In front of an audience of around 20 students, faculty and staff, Ray Lin, assistant director of the Center for Race, Ethnicity & Diversity Education (CREDE), sighed into his microphone. 

Reflecting on the shootings of black men by law enforcement officers over the summer of 2016 — including Alton Sterling, a 37-year-old black man shot and killed during a confrontation with two police officers in Baton Rouge, Louisiana — Lin urged the audience to take a look at the bigger picture. 

“These events are nothing new. They are symptoms of much larger, systemic problems,” he said. “We are going to have a summer like this one all over again if we don’t start looking at the issue as an assault by all of our institutions and not just as assaults by police.”

He was among fellow panelists Matthew Antonio Bosch, director of the Gender and LGBTQIA Center; Jessica Carew, assistant professor of political science; Jason Husser, assistant professor of political science and policy studies; and Rena Zito, assistant professor of sociology, at an informal discussion titled "Discussing a Tumultuous Summer" on Wednesday, Aug. 31. 

The panel, co-sponsored by The Danieley Center Neighborhood and the Council on Civic Engagement, dissected topics ranging from police violence and the attack on the Pulse nightclub in Orlando, Florida, to Ryan Lochte.

Associate Professor of Communications Naeemah Clark moderated the event, encouraging the audience to participate in the conversation at this event and beyond. 

“We’re reflecting on a historic summer,” she said. “Where do we even start?”

While the panelists — each bringing their unique perspective to the conversation — viewed the variety of events as products and reflections of various institutions or systemic issues, they agreed that genuine conversations and opportunities for further reflection are integral in remaining informed as the society moves forward.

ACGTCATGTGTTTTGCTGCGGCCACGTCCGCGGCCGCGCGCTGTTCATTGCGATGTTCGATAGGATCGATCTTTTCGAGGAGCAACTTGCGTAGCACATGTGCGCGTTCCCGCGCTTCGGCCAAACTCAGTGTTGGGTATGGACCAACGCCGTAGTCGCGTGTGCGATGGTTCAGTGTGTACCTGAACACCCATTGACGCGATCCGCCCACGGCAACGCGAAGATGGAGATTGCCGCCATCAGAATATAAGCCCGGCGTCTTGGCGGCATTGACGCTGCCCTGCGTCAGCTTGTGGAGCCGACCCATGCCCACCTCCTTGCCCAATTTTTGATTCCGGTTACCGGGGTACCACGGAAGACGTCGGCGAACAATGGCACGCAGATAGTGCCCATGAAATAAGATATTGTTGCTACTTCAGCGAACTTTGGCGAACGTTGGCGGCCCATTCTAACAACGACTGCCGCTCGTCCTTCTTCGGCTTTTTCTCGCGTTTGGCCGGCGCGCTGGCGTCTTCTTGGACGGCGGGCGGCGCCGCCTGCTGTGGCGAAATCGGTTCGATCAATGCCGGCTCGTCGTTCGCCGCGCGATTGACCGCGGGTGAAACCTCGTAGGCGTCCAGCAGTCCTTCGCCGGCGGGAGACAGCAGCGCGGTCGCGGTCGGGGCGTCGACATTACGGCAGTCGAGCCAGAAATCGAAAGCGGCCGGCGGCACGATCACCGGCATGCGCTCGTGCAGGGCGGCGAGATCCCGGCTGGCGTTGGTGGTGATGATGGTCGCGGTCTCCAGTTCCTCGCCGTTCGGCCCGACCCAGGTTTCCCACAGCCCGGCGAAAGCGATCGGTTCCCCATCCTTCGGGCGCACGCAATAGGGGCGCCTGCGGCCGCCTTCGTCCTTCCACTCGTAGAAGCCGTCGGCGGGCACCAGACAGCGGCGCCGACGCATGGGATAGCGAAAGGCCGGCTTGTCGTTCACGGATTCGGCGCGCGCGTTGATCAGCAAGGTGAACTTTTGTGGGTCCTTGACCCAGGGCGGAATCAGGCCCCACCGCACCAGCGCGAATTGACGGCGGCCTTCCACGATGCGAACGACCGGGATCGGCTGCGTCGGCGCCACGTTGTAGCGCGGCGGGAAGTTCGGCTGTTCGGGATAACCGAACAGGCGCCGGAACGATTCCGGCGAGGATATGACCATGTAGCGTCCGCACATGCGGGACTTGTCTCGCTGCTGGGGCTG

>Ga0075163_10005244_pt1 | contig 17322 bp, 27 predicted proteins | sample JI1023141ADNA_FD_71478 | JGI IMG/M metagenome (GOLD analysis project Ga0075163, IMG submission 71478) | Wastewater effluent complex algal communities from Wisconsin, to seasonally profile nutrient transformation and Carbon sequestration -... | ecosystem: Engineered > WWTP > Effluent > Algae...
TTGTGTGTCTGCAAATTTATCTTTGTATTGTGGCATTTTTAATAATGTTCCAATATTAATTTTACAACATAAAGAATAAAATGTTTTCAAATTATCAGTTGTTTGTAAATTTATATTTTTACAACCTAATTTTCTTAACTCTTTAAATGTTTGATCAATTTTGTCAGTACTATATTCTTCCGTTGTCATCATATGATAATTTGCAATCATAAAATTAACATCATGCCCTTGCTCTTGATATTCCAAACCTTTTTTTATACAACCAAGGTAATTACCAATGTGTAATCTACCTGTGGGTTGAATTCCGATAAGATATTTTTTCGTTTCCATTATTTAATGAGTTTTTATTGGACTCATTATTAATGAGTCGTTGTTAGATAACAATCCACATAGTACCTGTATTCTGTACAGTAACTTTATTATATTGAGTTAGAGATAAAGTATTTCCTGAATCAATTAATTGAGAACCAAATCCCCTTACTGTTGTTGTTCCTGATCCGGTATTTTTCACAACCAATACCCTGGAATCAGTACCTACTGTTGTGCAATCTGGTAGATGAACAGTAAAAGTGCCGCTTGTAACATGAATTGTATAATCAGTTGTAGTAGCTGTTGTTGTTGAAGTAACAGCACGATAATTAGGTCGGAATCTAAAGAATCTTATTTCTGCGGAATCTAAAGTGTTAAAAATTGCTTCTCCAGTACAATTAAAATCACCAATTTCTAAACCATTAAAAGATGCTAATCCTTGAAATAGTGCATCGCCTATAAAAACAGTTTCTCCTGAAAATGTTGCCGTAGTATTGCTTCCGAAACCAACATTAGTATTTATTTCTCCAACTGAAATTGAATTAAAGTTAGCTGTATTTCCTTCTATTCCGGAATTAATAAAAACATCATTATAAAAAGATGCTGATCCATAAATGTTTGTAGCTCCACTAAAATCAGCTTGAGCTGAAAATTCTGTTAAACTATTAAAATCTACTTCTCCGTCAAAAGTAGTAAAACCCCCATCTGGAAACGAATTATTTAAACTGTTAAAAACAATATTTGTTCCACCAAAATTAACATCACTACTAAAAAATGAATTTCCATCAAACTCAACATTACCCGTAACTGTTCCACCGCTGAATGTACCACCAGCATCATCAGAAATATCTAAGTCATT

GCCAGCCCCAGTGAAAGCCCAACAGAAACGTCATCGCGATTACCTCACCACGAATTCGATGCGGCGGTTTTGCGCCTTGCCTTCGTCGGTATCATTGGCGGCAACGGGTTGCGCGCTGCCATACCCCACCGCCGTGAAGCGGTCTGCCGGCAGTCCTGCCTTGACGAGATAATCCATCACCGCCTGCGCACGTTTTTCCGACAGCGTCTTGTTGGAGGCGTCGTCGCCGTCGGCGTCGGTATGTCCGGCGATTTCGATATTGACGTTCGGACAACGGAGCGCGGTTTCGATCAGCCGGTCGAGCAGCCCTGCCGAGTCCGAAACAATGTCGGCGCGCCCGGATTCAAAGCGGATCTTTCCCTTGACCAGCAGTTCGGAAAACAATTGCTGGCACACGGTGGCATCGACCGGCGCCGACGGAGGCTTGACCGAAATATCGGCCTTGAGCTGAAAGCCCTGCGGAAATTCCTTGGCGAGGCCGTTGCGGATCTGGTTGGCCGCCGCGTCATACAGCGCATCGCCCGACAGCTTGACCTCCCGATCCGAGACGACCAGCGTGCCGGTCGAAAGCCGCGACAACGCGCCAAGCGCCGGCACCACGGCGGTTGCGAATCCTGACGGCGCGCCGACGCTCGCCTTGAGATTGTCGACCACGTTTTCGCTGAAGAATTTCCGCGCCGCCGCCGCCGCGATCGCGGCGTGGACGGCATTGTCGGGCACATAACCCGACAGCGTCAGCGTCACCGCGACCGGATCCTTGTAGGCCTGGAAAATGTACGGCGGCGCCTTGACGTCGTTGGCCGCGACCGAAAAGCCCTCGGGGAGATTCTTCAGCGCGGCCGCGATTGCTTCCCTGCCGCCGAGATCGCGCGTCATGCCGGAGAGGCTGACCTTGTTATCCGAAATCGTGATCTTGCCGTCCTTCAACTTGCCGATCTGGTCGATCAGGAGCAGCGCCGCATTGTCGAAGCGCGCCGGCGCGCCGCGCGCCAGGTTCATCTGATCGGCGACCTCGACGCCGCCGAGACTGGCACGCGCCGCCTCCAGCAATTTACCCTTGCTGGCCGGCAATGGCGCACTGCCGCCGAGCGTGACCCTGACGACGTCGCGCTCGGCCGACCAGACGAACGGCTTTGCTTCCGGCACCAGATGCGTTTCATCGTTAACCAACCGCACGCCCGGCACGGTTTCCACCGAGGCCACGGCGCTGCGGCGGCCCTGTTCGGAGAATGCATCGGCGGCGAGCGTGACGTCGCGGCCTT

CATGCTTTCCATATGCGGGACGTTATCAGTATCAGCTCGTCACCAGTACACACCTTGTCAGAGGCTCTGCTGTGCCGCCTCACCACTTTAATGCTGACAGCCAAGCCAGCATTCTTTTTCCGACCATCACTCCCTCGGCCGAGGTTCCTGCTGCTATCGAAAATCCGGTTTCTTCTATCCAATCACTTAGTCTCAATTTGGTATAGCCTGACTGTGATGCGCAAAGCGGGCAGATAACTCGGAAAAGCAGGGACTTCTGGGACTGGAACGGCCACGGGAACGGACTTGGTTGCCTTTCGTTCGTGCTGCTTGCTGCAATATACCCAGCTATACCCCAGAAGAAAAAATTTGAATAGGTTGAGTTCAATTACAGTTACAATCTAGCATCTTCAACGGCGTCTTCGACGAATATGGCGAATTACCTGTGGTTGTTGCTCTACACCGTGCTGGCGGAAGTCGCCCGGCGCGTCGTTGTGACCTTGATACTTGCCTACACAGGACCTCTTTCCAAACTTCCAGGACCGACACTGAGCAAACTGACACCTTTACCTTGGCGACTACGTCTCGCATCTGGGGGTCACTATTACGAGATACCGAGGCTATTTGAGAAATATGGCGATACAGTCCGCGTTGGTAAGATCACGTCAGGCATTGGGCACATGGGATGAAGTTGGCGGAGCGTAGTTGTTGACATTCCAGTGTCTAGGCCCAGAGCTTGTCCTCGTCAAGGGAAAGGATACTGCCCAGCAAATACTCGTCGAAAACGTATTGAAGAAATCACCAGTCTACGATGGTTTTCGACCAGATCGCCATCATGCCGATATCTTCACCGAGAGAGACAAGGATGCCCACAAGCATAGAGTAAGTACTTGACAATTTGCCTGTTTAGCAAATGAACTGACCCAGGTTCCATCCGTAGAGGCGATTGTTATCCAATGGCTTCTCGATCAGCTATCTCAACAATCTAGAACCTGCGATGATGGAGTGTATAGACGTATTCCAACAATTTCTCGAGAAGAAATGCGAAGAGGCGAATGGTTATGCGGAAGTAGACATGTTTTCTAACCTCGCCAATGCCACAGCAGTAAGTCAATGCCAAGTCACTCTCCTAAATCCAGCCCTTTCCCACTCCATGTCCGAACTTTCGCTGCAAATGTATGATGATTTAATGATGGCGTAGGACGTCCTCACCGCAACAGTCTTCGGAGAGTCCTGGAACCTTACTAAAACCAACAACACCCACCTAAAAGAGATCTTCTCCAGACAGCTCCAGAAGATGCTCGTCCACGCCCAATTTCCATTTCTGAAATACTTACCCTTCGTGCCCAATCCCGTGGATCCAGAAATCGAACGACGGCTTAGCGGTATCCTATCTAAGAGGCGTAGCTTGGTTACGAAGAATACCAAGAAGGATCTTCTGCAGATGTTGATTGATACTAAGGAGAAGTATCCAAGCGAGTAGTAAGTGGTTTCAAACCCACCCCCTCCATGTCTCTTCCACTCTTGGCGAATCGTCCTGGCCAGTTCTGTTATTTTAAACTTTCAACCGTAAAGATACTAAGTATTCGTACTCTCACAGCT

Carew added that part of what makes it difficult for many people — including politicians — to have these genuine conversations is that sometimes it can go against what is fundamentally believed to be “American.”

“When we deny events because they don’t align with what we believe is fundamentally ‘American,’” she said, discussing the shootings of unarmed black men, “We start talking about different things — we bring up issues like ‘Blue Lives Matter’ and we deny ‘Black Lives Matter.'”

But genuine discussions, they added, can sometimes be hindered by the advent of social media.

Citing the series of racist tweets directed at Leslie Jones, who plays a leading role in the 2016 release of "Ghostbusters," and the public scrutinization of gymnast Gabby Douglas, who was criticized for not putting her hand over her heart when the national anthem played during the 2016 Summer Olympics, Clark questioned why such events often happen to celebrities, especially those who identify as women of color. 

Zito pointed to how the democratization of social media has allowed further access to the tool of anonymity.

“When people are anonymous, it can become a game of ‘Who can get the most response?’ from the public,” she said. “A lot of things that are shared are therefore often extreme and radical.”

To Husser, this trend of holding and sharing extremely polarized, radical ideas — be it in online or offline contexts — is a result of an increasingly polarized congress.

“Congress polarized and then Americans polarized,” he said. “There are no moderates in Congress anymore, because the No. 1 way to lose your seat is to become a moderate.”

To Lin, the resolution begins with confronting realities.

“The millennial generation is arguably one of the most confused generations because they’ve grown up in what they’re constantly told is a post-racial society,” he said. “There’s a value in being real. Our disparities are worse than they ever were, and it’s important that we view them in a way that is real.”

Freshman Rick Everage, who attended the event in hopes to hear different perspectives over the events that occurred this summer, said he got exactly what he wanted from the conversation.

“A wide range of opinions were presented here,” he said. “And that was exactly what I was looking for — I was trying to get opinions and thoughts I had not previously considered.”

But he wished the seats around him were more filled.

“A lot of people can think and say crazy things these days because they don’t have the knowledge and understanding of these events and how complex they really are,” he said. “That’s why they need to attend events like this one so we can finally start to have these real discussions.”


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